Getting around – transport investment in a pandemic

Getting around – transport investment in a pandemic

29 Sep 2020

AIRLINES – INSOLVENCY DENIAL IMPEDES RESTRUCTURING The airline industry as we know it is finished, according to Hubert Horan, a transport and aviation consultant.  After the dotcom bubble downturn in 2001 airline revenues fell by 6% and this resulted in much consolidation of the industry with transatlantic services becoming concentrated in the hands of a handful of players. Long haul and business travel has fallen this year by up to 90%. For US airlines, whose domestic business has held up better, this amounts to a 75% fall in volumes and an 85% revenue decline.  Horan estimates that the airlines might be able to shed up to 40% of their costs over the next two years. Meaning that they will be burning cash as fast as they burn jet fuel. Back in Europe, IAG (which is the holding company of BA) reported an impressive decline of 96.7% in Q2 passenger revenues. Easyjet, which was effectively grounded by pan European closed borders saw its revenues decline by a scarcely credible 99.6% over the same period. Things started to look up for the European domestic companies in Q3 but the latest warnings of a second wave of infections have, according to Michael O’Leary of Ryanair, dealt another mortal blow to winter bookings.  The business models of Easyjet and Ryanair are based on the economics of full planes and they are both in balance sheet survival mode. Easyjet has raised a total of £2.4 billion through a combination of capital increase, aircraft sale and leaseback and government and bank loans. Easyjet burned £774 million cash in calendar Q2 so we can all do our own sums. Hubert Horan believes that all the major airlines are effectively bust and should rightly file for bankruptcy. Yet the managements, supported by government aid, are trying to preserve the companies’ equity capital (and their own jobs and shareholdings). I hear a lot about the EU’s aversion to state aid (apparently a sticking point in any Brexit deal) but it hasn’t stopped the German Federal Republic from offering aid of up to €9 billion to keep Lufthansa airbourne. Air France/KLM has done even better with €10.4 billion from the French and Dutch governments....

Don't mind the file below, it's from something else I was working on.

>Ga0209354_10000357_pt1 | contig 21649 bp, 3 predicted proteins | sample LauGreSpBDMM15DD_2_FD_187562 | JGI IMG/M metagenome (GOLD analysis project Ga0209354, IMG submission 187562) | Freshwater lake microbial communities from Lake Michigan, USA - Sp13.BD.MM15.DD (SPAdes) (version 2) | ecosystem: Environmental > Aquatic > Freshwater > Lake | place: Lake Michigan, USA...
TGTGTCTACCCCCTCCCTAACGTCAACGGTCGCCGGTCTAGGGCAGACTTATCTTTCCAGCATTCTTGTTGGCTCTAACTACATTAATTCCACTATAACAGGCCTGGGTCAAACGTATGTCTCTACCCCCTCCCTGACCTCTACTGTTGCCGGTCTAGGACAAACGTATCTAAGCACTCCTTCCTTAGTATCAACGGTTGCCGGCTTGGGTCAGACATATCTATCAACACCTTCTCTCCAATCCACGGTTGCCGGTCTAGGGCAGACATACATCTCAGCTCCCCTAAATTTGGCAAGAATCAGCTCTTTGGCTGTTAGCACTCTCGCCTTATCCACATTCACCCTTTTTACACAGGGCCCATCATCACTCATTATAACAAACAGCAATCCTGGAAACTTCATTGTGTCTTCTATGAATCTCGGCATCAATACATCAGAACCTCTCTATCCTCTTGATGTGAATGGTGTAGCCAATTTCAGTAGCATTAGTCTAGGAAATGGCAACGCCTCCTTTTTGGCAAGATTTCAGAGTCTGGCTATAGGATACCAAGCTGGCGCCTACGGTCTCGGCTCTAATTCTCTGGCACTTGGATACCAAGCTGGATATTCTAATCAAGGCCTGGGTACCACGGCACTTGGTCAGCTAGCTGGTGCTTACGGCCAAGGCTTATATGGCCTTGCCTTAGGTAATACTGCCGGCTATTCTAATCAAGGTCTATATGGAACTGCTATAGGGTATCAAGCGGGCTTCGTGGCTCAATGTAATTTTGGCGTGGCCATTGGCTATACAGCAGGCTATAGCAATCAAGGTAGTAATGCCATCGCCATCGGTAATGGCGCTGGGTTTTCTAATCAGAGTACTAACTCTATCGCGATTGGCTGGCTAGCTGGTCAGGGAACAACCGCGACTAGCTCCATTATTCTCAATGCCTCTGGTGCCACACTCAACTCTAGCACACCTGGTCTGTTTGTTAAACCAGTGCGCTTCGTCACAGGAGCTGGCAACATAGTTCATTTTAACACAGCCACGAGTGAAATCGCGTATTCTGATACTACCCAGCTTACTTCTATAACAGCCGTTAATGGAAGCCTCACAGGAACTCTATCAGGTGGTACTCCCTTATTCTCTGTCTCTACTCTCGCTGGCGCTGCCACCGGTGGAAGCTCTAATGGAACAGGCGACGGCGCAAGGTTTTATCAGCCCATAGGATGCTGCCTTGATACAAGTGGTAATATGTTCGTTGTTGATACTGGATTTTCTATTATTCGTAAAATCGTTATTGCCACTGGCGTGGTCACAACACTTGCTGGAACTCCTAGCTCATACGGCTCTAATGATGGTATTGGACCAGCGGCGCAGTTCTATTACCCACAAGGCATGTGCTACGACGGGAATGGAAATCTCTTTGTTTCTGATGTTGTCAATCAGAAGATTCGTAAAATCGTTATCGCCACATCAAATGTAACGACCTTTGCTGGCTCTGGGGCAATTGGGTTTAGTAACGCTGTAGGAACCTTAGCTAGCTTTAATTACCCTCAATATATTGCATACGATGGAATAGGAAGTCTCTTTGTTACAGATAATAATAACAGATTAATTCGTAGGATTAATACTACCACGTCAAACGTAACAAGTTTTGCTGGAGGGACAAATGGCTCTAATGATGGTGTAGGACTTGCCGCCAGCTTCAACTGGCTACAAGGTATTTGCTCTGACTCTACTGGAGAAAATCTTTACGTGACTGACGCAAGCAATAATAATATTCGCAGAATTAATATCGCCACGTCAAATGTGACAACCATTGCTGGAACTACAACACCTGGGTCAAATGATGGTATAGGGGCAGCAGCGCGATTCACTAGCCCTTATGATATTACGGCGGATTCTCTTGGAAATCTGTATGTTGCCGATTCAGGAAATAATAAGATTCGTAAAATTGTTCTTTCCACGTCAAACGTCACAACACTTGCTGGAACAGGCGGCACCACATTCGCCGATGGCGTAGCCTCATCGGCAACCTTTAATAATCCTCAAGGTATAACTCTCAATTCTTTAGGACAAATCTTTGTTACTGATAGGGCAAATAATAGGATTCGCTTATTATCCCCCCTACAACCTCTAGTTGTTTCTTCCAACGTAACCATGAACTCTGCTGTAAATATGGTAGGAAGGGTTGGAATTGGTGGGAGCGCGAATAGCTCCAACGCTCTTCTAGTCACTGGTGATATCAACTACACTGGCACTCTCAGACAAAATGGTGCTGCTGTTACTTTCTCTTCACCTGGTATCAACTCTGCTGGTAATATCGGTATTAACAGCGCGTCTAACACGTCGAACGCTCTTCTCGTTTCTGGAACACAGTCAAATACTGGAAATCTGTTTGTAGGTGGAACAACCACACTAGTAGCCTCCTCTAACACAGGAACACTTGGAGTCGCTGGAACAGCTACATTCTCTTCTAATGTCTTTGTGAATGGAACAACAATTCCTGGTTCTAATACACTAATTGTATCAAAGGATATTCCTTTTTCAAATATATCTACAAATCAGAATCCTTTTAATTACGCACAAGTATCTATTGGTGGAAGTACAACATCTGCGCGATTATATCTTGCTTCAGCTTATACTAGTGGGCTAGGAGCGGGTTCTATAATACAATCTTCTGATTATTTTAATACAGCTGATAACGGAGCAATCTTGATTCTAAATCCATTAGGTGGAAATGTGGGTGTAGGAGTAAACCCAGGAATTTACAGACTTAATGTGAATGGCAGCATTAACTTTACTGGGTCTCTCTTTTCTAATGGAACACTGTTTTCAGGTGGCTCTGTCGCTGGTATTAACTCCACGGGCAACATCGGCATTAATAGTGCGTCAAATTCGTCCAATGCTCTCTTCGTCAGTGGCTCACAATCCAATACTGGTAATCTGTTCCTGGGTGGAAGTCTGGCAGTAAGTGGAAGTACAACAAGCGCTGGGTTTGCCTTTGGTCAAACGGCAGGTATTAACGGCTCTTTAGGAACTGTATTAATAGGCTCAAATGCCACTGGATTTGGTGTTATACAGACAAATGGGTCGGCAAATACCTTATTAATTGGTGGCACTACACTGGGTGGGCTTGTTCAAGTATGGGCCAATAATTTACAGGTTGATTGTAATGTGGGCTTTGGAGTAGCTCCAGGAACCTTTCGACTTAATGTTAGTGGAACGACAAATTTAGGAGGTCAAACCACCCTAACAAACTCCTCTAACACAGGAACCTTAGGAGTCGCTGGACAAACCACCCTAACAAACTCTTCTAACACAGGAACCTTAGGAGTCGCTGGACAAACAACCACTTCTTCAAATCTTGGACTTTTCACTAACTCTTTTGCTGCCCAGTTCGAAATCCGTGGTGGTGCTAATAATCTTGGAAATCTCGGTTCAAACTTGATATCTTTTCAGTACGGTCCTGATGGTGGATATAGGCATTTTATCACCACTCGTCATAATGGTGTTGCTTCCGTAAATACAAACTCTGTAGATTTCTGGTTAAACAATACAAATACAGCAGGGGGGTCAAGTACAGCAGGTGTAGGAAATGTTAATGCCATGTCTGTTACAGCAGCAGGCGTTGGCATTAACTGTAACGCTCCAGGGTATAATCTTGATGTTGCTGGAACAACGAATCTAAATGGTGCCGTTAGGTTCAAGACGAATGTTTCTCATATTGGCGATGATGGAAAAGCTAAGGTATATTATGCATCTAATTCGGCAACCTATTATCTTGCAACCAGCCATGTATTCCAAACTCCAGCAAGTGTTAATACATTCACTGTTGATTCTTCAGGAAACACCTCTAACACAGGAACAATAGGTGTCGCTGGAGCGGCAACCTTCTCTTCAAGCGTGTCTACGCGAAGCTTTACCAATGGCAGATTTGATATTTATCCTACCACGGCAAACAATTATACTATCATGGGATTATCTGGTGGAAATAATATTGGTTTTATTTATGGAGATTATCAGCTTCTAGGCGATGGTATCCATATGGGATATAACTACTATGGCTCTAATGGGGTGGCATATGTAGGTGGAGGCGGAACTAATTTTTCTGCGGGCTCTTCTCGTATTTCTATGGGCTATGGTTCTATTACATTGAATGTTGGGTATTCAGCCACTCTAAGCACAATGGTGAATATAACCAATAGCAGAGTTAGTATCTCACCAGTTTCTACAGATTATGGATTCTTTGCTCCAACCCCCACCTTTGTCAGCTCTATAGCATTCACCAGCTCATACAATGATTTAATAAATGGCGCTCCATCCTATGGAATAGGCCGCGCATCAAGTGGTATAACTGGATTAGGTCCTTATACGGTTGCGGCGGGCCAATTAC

Hidden charms of Mrs M&S

Hidden charms of Mrs M&S

5 Jun 2016

Back in November one of my first ever blogs was about M&S. The shares were trading at 389p and I wrote that only takeover interest could justify a higher price but I thought that the pension liabilities made that a very unlikely prospect. For reasons which were and remain unclear to me the shares touched 600p last year but M&S has not yet been taken over and they have now tumbled all the way back to 355p. A battered low-end competitor BHS has just been closed with 11,000 jobs lost and 164 stores closed. It is no surprise that it was the pension liabilities that provoked the final bullet to the head. In addition, Austen Reed is closing 120 outlets at the cost of 1000 jobs and Matalan is reportedly struggling under its debt burden. (Matalan’s founder loaded it with extra debt in order to pay himself a dividend – sound familiar?) A hard-headed analysis might suggest that the closure of a competitor is good news for the other clothing retailers but on 25 May M&S shares were hammered following publication of its 2015/16 results. Excluding last week’s ex-dividend adjustment they are down 17% (from 445p). For the nth year, M&S is having trouble with its Clothing business. The CEO was ridiculed for referring to the core customer as “Mrs M&S” though the results presentation offered the slightly surprising observation that 42% of its 32 million customers are men. I seriously doubt if there is any company on which more people have an opinion than M&S. There are millions of experts out there. I can read in the presentation what customers are complaining about. There is too much choice, too much fashion at the expense of style, too many sizes out of stock and not enough consistency about price and value. As someone burdened by little interest in shopping or retailing I must say that none of that looks impossible to fix. You can also shop at M&S online though I don’t know how well it works or whether that would appeal to the 78% of customers who are 35 or over (still reading the presentation). Following the rather negative publicity and the share...